The inevitable rise of the robocops

Updated 7:04 AM EDT, Mon May 22, 2017
(CNN) —  

Picture: A bleak dystopian future in which humanity is ruled by robots, suppressed by its own creation. Not an original thought, admittedly. Pop culture is filled with examples of robot overlords and android uprisings; of artificial intelligence gone bad.

But so far, few – if any – of these dystopias begin with mall cops.

Dubai Police is about to test these waters in the mildest way possible when it introduces the first of a fleet of robots into its ranks on May 24. Skynet this is not, but with Dubai planning to recruit enough robots to make up 25% of its police force by 2030, it does throw up plenty of questions.

Is this a novelty, a PR stunt, or a small step, a slow creep, towards a RoboCop future? As robot intelligence increases and a Russian android learns to shoot guns, the answer is less straightforward than you might think.

The lone ranger

Writer Isaac Asimov’s Three Laws of Robotics are a fictional creation with real-world value:

  1. A robot may not injure a human being or, through inaction, allow a human being to come to harm.
  2. A robot must obey orders given it by human beings except where such orders would conflict with the First Law.
  3. A robot must protect its own existence as long as such protection does not conflict with the First or Second Law.

These 75-year-old laws provide an outline for benign creations, designed for our benefit. They’re also to protect us from any potential harm.

"I, Robot" (2004), based on a selection of sci-fi shorts by author Isaac Asimov, explores the Three Laws of Robotics.
Twentieth Century Fox/IMDB
"I, Robot" (2004), based on a selection of sci-fi shorts by author Isaac Asimov, explores the Three Laws of Robotics.

But what if a robot’s actions put someone in prison? Does this violate either the First or Second Law, or uphold them? Can a robot do this safely? Should robots – could robots – delve into the nuances of criminal law and one day replace the role of humans as arbiters?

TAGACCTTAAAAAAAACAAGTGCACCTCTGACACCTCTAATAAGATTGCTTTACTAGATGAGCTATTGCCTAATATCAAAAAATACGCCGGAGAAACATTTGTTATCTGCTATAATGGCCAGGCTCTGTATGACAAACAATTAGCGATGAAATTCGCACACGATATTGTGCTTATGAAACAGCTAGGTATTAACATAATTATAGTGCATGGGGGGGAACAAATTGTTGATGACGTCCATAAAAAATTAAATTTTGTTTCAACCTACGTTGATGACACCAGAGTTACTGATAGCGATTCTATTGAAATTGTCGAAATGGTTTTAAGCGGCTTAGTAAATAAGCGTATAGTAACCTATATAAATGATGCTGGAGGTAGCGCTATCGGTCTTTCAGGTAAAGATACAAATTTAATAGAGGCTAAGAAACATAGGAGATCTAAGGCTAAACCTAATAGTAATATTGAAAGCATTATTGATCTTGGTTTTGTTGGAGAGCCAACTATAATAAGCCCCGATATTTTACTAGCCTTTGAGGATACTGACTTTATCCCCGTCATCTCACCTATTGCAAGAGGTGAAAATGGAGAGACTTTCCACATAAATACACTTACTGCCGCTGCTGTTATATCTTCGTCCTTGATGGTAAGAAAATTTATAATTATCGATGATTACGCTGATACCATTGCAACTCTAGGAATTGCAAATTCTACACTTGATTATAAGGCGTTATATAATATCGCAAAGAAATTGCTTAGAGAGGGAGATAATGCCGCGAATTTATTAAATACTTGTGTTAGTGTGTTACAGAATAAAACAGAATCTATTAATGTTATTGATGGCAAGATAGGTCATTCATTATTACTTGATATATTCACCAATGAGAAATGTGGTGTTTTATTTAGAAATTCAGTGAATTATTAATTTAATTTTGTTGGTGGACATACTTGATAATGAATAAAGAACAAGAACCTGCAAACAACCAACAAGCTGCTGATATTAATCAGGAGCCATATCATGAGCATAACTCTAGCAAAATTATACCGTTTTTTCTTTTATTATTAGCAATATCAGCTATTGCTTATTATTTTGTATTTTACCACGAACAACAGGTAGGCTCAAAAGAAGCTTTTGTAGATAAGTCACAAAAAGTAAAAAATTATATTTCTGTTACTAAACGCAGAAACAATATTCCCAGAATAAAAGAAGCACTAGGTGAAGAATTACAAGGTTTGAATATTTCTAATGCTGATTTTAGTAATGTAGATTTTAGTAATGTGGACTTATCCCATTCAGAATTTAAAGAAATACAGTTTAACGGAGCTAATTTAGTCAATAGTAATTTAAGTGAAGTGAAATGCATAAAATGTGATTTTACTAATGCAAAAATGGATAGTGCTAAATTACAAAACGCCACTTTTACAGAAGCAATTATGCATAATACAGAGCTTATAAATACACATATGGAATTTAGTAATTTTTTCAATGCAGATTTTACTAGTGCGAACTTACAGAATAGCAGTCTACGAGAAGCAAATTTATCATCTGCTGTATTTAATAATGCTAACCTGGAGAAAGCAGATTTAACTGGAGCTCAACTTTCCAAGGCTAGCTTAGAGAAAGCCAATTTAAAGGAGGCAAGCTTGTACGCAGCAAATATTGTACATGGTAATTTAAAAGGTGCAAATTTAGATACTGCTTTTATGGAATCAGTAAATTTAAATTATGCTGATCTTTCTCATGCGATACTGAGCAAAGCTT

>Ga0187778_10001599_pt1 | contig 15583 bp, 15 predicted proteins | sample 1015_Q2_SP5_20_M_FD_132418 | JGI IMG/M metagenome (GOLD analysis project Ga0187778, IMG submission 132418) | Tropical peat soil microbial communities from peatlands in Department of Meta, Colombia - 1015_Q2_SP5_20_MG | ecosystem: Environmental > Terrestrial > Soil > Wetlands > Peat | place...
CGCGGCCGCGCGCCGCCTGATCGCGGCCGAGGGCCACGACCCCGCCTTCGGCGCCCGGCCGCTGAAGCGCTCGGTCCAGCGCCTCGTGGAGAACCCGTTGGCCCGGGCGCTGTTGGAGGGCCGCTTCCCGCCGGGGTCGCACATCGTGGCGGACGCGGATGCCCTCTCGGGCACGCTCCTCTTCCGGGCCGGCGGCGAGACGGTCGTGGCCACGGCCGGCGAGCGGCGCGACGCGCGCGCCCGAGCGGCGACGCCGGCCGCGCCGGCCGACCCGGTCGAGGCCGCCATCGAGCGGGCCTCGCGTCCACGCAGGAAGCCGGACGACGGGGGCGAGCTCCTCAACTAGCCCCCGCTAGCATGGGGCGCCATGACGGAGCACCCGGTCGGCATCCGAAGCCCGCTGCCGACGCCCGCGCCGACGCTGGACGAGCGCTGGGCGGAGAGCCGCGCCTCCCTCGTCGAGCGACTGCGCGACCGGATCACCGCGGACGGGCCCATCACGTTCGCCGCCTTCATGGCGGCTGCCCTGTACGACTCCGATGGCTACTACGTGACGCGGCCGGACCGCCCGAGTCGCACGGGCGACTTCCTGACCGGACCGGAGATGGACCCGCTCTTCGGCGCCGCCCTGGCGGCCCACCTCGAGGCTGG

This is the ethical debate stirred up by Dubai Police’s plans for robot officers.

Its first step is the Dubai Police Robot, a single unit entering service this week. An adapted REEM humanoid robot, citizens can report crimes to it and kick-start real-life human investigations. But while it may not be able to arrest people – or chase down suspects for that matter – Dubai Police is working towards one that can.

Designed by PAL Robotics of Spain, REEM was first unveiled in 2011. Weighing 220 pounds and 5 feet 6 inches high, the two armed, wheel-based service robot can speak nine languages out of the box and is highly customizable, say its creators.

REEM, designed by PAL-Robotics of Spain.

“The robot is going to be an interactive service for the people,” says Brigadier Khalid Nasser Alrazooqi, general director of the Smart Services Department at Dubai Police and the man responsible for the police robot project.

Citizens can ask the robot questions, pay fines and access a variety of police information via purpose-built software. Its facial recognition technology is only 80% accurate, says Alrzooqi, but the robot’s camera eyes will send live feeds to a command control center for analysis.

courtesy Dubai Police Smart Services Department

After a review period, many more Dubai Police Robots will soon be rolled out. (PAL Robotics declined to share the number of units ordered.)

“In the first phase it’s going to be available (at) all tourist attractions (and) shopping malls in the city,” the brigadier says, adding that further units will soon act as receptionists in police stations.

But this model is only the beginning for Dubai Police.

More human than human?

The next stage, already in research and development says Alrazooqi, is to create a “fully-functional robot that can work as (a) normal police officer.” He declined to name the companies involved on record.